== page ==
Additionally, the iodine value of the oil before hydrogenation was 138.5, after hydrogenation using Pd/C was 106.5 and after hydrogenation using a nickel catalyst was 94.7. Further, the percentage by weight of trans-fatty acids was 14 in the oil hydrogenated using Pd/C and 28 using a nickel catalyst
Thus, it will be seen that, using the process of the invention, an oil containing a substantial proportion of linolenic acid may be hydrogenated so that the linolenic acid is then present in a sufficiently small quantity so that it has no adverse effect on the keeping qualities of the oil. At the same time, the amount of linoleic acid remaining is considerably greater than that quantity remaining after hydrogenating to a similar level of linolenic acid using a conventional nickel catalyst. Furthermore, the iodine value is considerably lower using the prior art process and also the reaction temperature needs to be substantially higher which, as has been seen, favours hydrogen mass transfer control rather than kinetic control.
A further advantage of the process of the invention is that, at least when the catalyst support comprises porous carbon, a substantial portion of impurities, colloidal matter and the like is removed from the reaction mixture by adsorption onto the catalyst support, thus further improving the filtration properties of the hydrogenated oil.
Although the process of the invention has been described in detail with reference to the hydrogenation of oils containing C.sub.18 fatty acids, it is by no means so limited and would be equally applicable to the hydrogenation of naturally-occurring oils containing fatty acids of other carbon chain lengths within the range C.sub.12 -C.sub.30 including such fatty acids in solid form.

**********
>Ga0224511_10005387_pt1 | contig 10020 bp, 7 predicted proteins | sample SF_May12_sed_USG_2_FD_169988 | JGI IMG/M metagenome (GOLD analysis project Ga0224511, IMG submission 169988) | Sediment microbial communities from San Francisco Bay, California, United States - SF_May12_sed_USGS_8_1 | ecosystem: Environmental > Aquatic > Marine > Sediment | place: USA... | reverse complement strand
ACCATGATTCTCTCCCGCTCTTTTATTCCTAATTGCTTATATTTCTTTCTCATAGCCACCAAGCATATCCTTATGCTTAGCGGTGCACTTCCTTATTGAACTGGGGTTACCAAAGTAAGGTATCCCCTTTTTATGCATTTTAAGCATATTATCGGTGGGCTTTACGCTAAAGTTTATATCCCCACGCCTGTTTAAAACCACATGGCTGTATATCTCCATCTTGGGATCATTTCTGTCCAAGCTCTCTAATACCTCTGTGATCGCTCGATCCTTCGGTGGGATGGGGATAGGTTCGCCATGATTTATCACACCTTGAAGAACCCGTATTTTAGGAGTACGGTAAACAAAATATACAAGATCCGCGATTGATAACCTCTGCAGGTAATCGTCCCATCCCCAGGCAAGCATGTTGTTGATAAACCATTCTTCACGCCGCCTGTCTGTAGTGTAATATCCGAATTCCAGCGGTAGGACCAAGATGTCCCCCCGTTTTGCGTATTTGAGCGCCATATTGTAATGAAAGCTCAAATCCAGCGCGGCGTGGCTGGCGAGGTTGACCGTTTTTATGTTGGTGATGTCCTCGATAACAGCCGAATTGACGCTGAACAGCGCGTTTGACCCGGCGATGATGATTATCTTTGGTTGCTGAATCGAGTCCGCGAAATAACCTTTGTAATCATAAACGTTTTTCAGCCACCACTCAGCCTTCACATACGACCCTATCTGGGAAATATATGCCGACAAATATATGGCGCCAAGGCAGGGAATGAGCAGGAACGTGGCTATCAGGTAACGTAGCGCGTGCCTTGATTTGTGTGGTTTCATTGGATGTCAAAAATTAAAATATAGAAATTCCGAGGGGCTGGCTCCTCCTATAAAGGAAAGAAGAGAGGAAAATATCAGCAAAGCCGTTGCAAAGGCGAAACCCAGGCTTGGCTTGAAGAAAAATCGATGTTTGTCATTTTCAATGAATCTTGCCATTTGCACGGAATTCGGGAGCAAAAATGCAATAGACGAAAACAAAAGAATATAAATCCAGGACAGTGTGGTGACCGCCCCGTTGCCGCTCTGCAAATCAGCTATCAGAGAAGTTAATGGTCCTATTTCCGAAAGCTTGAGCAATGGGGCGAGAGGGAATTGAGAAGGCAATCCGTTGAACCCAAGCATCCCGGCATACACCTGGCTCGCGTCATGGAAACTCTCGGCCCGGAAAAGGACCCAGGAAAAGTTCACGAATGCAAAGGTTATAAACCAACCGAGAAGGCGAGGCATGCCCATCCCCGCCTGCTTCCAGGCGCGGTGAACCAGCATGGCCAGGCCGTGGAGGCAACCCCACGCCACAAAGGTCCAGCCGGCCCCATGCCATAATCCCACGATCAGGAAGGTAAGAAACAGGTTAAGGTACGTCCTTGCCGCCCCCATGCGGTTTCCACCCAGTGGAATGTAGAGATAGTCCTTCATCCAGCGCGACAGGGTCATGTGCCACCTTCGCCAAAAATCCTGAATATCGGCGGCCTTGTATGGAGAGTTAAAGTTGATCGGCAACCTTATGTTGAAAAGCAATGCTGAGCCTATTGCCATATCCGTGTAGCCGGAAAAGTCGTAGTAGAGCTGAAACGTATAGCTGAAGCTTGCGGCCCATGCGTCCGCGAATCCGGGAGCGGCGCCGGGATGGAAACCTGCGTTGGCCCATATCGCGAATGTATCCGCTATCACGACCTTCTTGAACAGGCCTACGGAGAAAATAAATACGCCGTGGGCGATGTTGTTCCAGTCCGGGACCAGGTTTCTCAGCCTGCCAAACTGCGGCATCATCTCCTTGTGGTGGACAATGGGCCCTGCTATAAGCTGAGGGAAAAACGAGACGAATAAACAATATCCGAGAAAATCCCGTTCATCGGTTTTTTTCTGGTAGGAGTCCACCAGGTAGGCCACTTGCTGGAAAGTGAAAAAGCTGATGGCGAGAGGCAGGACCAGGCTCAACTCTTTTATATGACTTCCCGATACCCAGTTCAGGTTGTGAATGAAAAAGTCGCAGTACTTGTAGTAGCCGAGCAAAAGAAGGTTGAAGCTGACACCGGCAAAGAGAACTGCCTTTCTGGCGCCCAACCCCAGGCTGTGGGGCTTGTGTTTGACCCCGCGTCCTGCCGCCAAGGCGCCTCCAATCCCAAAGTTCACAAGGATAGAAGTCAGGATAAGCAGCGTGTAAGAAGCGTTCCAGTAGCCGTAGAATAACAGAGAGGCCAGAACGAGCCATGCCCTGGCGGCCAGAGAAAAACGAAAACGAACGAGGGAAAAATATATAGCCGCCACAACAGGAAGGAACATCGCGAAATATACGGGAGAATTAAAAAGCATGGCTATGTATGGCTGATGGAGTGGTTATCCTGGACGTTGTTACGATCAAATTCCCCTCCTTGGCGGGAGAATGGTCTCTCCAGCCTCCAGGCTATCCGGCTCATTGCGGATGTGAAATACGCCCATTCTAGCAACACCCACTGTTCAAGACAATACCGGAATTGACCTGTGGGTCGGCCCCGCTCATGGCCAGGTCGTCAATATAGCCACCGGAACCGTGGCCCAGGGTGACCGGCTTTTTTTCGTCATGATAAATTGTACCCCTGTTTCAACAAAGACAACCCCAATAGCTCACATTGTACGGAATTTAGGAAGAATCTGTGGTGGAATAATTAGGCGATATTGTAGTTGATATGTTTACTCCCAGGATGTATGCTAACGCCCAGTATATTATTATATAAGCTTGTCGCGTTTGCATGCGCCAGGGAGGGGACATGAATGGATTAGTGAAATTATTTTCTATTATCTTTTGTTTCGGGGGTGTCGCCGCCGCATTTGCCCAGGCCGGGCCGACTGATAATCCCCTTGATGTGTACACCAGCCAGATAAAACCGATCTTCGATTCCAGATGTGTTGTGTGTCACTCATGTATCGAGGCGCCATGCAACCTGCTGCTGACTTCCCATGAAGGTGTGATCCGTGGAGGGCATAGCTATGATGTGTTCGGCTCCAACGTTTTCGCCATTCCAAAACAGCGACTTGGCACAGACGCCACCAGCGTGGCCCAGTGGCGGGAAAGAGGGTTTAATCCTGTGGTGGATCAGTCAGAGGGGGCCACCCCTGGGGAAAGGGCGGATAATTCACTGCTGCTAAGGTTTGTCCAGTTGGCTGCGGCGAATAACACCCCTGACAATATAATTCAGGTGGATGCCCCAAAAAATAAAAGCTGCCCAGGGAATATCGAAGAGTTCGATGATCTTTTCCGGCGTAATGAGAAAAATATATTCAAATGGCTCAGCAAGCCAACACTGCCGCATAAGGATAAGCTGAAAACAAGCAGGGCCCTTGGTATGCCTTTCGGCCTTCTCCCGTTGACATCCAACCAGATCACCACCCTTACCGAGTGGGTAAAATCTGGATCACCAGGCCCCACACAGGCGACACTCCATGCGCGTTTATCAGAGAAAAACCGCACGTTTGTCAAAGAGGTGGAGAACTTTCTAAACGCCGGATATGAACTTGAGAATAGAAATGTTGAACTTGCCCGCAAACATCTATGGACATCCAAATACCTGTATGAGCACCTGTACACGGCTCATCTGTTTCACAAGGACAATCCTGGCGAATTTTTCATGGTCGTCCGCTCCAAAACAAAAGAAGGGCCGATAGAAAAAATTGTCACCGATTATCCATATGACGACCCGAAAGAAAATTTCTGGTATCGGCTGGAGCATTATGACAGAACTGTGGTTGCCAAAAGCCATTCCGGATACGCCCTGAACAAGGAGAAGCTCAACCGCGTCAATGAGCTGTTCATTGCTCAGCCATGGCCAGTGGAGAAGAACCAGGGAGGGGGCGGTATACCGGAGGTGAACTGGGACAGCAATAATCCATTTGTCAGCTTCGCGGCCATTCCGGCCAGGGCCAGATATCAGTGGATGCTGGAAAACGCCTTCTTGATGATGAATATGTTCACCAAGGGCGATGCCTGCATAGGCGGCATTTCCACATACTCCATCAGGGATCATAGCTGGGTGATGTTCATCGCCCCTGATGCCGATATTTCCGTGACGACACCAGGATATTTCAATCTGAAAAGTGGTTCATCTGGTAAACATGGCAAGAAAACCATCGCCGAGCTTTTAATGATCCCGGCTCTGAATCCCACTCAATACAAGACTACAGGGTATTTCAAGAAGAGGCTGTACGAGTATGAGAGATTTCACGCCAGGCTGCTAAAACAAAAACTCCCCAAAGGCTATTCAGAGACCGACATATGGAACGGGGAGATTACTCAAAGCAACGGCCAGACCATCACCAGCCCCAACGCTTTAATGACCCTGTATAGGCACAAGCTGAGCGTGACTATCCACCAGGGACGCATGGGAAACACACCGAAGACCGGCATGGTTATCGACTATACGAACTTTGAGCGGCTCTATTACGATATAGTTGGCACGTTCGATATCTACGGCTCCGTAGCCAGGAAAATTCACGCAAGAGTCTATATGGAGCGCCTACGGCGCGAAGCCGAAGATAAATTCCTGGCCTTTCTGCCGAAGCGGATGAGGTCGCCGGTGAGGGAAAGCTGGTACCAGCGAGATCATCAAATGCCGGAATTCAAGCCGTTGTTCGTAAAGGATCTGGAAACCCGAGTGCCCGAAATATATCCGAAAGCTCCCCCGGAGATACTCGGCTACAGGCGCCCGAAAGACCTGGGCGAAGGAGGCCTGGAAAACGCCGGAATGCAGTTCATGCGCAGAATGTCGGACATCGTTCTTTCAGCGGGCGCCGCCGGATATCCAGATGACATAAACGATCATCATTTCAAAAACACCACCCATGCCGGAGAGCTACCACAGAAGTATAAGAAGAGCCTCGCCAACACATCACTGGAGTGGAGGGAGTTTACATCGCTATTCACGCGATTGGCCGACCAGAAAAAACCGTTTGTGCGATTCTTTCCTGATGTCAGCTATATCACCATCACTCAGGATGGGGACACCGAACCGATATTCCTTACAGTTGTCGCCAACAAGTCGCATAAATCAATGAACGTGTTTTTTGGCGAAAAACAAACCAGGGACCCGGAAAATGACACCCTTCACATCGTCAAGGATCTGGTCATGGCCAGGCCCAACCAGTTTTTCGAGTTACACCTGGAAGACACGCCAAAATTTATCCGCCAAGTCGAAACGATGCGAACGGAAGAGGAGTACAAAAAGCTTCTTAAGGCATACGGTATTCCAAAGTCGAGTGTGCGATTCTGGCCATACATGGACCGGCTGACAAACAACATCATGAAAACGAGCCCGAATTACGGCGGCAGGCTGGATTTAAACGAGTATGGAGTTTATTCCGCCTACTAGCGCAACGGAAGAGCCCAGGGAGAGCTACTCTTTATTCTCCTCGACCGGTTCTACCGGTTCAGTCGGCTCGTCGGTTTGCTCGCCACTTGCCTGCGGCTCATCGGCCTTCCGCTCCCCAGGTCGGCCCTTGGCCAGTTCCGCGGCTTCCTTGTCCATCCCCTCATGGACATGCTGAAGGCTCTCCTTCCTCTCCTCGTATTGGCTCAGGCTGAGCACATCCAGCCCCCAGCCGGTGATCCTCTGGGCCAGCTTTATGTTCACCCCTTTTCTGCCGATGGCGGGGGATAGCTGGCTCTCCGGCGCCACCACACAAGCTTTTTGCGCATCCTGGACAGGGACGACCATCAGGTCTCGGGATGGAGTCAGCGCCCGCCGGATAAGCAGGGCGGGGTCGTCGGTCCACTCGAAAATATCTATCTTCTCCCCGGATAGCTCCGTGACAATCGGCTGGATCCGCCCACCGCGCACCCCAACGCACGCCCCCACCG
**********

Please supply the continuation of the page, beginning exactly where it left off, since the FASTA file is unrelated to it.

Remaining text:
1. A process for the hydrogenation of a vegetable oil comprising a mixture of linolenic acid, linoleic acid, oleic acid and stearic acid so as selectively to hydrogenate the triply unsaturated linolenic acid within the oil to the doubly unsaturated linoleic acid, comprising contacting the oil with hdyrogen gas in the presence of a catalytically effective amount of a supported metallic catalyst containing one or more of the platinum group metals under kinetic control to obtain a product in which the triply unsaturated fatty acid is substantially completely converted to only the doubly unsaturated fatty acid with substantially no trans isomerization so as to produce a product of substantially cis form, said product being predominantly linoleic and oleic acid and having an iodine content of not less than about 100-110.
2. A process according to claim 1 wherein the catalyst metal is supported on a substrate of honeycomb surface or particulate form.
3. A process according to claim 2 wherein the catalyst comprises palladium deposited on a carbon or stainless steel substrate.
4. A process according to claim 1 wherein the catalyst metal is selected from the group consisting of alloys of Ni/Pd, Co/Pt, Rh/Pt and Rh/Pd.
5. A process according to claim 4 wherein the catalytic metal is Ni/Pd alloy supported on a substrate of Si or C.
6. A process according to claim 4 wherein the catalytic metal is an Rh/Pt or Rh/Pd alloy supported on a substrate of Al or C.
7. A process according to claim 2 wherein the weight of catalytic metal is not greater than 10% of the total weight of the catalyst.
8. A process according to claim 2 wherein the catalyst substrate is an alloy of Fe--Cr--Al and Y.
|1275405||August 1918||Dewar et al.|
|3847989||November 1974||Platz et al.|
Filed: Feb 10, 1977
Date of Patent: Aug 7, 1979
Assignee: Johnson, Matthey & Co., Limited (London)
Inventors: Alfred J. Bird (Hounslow), Timothy M. Priestley (Twickenham), John M. Winterbottom (Solihull)
Primary Examiner: John Niebling
Law Firm: Cushman, Darby & Cushman
Application Number: 5/767,483
International Classification: C11C 312; B01J 2118;